It may sound obvious, but it is imperative to make it clear during all communication with eBay that you do not believe to be at fault in this situation.

Examine the communication with the buyer

Reread all discussion with the buyer and consider tone and language.

Did they mention being pleased with the item? That is evidence of satisfaction. At one point, they were happy with the transaction.

Did they contact you before taking the case to eBay? If not, they didn’t give you a chance to resolve the situation.

Did they take a long time to contact you after receiving the product? Perhaps they damaged the item during this time.

Were they rude or threatening? Point out that this negative behavior made it difficult to work with them.

Did they make any requests that did not match the item description? If so, this proves that the buyer had unreasonable expectations of the item.

Reassure eBay of seller professionalism

Explain, in detail, how the item was shipped in the condition and functionality it was originally described, on time and with careful packaging.

Point out how you communicated quickly and clearly with the buyer at every stage of the sale. Emphasize your exemplary sales record.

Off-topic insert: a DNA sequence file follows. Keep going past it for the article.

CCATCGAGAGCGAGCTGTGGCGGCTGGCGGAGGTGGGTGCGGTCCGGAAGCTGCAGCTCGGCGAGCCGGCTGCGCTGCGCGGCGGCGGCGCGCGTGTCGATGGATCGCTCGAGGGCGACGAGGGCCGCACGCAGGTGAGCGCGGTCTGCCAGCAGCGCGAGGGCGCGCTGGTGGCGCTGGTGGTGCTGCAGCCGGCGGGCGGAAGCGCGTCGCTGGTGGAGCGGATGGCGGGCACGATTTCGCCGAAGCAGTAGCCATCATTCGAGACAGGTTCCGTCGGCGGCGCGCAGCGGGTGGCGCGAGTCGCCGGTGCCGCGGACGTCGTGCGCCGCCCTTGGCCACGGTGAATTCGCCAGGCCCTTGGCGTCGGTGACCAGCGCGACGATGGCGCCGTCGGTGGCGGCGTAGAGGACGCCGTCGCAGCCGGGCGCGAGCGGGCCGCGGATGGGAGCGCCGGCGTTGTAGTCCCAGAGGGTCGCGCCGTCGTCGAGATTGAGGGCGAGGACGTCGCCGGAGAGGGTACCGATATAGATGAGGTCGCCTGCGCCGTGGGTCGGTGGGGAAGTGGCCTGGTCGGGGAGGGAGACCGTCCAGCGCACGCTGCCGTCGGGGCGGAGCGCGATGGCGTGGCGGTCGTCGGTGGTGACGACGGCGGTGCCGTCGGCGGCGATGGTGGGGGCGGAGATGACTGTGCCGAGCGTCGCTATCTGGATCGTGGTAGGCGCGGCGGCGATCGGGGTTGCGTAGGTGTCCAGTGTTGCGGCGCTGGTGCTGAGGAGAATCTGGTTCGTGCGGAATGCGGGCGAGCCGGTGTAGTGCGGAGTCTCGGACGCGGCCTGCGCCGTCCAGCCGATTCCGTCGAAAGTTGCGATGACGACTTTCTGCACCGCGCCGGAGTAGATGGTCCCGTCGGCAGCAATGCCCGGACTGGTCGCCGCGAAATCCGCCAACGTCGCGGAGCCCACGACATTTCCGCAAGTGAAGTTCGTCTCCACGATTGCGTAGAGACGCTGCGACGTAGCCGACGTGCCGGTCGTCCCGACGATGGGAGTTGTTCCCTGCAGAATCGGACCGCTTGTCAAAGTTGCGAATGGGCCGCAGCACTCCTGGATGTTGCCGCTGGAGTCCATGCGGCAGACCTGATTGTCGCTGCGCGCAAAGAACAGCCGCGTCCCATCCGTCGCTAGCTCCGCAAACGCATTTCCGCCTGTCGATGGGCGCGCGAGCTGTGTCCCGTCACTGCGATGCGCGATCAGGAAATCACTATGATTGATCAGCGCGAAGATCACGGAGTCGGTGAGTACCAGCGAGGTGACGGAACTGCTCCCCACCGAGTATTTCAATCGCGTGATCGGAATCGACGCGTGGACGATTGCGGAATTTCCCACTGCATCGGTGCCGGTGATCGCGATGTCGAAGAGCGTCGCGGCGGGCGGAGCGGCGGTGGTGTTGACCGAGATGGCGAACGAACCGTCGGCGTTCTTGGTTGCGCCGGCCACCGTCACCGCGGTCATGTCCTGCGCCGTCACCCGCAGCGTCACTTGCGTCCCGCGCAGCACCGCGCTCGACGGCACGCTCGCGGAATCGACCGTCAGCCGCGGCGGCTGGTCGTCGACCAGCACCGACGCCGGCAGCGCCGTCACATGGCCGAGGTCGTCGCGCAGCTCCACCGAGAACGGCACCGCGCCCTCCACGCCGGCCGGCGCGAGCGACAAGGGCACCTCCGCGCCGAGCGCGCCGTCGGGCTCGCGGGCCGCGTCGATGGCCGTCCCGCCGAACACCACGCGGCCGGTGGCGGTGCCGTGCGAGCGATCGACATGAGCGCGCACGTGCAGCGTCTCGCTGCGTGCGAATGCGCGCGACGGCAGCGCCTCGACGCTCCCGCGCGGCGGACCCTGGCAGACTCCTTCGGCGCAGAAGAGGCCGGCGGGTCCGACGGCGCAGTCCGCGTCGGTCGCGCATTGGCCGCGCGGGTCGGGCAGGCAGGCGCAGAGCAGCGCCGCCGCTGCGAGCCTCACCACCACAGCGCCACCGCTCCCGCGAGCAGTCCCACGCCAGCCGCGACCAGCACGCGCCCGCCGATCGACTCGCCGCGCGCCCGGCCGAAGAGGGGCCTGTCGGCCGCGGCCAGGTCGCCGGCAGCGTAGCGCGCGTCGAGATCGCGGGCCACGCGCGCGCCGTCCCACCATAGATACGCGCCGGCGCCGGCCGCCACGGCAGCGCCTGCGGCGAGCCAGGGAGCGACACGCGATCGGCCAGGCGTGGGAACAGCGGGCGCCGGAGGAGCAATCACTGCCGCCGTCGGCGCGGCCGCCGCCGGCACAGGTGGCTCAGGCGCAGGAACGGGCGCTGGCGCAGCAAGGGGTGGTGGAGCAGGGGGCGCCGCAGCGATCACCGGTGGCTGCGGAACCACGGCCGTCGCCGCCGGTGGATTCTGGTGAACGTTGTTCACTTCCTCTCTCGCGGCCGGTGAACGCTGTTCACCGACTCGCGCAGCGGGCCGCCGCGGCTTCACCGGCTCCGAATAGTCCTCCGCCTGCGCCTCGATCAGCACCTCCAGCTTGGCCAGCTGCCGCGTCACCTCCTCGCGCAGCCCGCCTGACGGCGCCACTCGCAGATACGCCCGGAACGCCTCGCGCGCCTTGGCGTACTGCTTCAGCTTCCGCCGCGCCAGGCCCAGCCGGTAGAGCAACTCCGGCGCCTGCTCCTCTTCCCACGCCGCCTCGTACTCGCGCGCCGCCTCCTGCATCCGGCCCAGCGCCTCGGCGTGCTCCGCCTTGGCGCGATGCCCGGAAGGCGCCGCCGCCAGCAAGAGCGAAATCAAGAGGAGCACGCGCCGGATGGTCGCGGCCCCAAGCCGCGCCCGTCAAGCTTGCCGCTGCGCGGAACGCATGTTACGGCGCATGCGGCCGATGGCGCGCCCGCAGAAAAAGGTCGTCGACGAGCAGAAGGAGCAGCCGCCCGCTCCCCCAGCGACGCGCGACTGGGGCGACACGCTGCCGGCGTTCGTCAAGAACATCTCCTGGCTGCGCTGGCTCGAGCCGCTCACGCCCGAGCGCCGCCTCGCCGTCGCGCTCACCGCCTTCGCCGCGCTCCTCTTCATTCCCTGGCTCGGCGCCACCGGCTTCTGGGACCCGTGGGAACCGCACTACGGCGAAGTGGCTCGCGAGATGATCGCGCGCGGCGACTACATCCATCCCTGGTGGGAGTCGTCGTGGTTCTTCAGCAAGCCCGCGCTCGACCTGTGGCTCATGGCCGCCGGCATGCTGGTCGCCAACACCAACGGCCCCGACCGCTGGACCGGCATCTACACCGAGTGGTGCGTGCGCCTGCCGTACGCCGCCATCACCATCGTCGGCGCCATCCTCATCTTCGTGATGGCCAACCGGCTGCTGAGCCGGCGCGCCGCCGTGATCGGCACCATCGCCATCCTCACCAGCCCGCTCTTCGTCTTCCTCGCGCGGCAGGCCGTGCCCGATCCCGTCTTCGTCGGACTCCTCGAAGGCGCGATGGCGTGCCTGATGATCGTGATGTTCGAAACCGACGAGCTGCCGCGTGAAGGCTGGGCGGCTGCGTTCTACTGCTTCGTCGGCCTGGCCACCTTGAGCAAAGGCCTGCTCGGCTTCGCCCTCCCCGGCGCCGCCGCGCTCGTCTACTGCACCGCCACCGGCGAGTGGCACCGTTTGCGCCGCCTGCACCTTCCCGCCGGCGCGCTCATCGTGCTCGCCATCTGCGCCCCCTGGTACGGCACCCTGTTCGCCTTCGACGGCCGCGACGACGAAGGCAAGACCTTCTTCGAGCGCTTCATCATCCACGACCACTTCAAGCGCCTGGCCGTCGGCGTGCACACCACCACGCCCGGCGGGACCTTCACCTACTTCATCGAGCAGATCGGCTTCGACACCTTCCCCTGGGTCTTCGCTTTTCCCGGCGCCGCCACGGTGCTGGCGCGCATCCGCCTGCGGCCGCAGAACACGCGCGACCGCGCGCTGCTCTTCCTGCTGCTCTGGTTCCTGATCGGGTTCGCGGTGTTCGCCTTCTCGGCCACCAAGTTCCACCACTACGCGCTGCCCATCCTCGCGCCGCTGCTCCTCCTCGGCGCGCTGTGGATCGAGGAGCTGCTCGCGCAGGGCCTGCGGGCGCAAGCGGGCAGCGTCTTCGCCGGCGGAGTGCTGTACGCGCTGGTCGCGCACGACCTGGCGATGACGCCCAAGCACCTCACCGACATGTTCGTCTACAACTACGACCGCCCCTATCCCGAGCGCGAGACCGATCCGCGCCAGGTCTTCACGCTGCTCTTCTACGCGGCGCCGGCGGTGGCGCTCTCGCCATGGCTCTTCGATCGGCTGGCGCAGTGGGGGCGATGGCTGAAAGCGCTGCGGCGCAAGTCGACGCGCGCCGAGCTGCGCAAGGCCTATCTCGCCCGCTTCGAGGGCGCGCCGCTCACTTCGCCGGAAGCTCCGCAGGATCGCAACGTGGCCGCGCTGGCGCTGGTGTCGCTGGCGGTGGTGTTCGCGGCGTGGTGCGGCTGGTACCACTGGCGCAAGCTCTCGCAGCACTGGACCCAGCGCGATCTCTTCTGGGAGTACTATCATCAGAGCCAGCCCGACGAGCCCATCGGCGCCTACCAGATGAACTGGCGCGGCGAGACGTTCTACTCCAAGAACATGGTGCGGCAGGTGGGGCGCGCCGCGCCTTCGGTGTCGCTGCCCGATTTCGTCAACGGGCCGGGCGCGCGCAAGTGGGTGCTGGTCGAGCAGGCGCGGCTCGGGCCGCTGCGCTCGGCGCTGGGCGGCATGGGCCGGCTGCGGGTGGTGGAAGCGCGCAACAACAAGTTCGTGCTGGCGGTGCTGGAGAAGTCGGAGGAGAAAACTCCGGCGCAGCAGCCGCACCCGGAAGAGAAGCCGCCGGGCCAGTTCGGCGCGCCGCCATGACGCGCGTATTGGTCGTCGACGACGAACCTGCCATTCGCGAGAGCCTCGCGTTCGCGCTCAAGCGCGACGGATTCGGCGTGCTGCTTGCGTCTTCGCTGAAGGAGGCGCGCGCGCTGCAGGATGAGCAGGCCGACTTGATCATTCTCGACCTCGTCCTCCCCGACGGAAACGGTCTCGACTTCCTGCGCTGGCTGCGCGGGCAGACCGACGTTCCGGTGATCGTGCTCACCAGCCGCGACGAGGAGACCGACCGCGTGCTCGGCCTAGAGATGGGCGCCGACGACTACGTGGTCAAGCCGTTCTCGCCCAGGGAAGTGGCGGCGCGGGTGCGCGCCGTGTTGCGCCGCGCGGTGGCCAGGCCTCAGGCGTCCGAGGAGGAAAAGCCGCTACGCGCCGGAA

Refer back to eBay

Where possible, make reference to eBay’s own policies. For example, the eBay User Agreement states that ‘when a buyer or seller issue arises, we may consider the user’s performance history and the specific circumstances in applying our policies’

This is useful to refer to in situations in which it seems likely the buyer is trying to scam the seller (for example, in the empty box scenario mentioned here) and also has a zero Feedback score.

How to avoid disputes with buyers

Ultimately, the best way to win appeals is to avoid having disputes with buyers in the first place. Prevention is key. Here are some best practices to live by when selling on eBay:

  • No matter how many items you sell, run your business in a professional manner. Take it seriously.
  • Sell quality items at reasonable prices, with shipping fees that make sense.
  • All item descriptions should be meticulously detailed, with any damage or defects carefully noted.
  • Pack items in appropriate shipping materials and then send on time with tracking and insurance.
  • Keep careful records of all sales transactions (tracking numbers, shipment dates, insurance information) in case of dispute later.
  • Reply to buyers’ emails promptly and professionally, using neutral language with a friendly tone.
  • Always respond to eBay communication quickly and provide all tracking numbers and other shipment details as soon as possible to the buyer.
  • A flexible ‘no questions asked’ return policy is one strategy used by some sellers to reduce disputes concerning returns.

Veteran eBay sellers, what is your experience with appealing eBay case decisions? Share your own tips, tricks, techniques and frustrations in the comments below.

Gemma is our all things eBay expert. Originally from the UK, she now lives in Canada and travels extensively. You can read about her travels at her blog Off Track Travel.